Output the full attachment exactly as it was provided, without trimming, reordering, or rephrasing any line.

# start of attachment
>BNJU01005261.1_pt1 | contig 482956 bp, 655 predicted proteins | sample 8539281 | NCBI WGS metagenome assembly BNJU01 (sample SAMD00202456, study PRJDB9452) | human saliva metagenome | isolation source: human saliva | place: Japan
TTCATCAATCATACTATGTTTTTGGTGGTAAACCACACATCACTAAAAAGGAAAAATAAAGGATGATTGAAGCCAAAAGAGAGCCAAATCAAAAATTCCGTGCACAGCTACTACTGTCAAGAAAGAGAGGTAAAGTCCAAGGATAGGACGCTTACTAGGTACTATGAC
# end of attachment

>BNJU01005261.1_pt1 | contig 482956 bp, 655 predicted proteins | sample 8539281 | NCBI WGS metagenome assembly BNJU01 (sample SAMD00202456, study PRJDB9452) | human saliva metagenome | isolation source: human saliva | place: Japan
TTCATCAATCATACTATGTTTTTGGTGGTAAACCACACATCACTAAAAAGGAAAAATAAAGGATGATTGAAGCCAAAAGAGAGCCAAATCAAAAATTCCGTGCACAGCTACTACTGTCAAGAAAGAGAGGTAAAGTCCAAGGATAGGACGCTTACTAGGTACTATGAC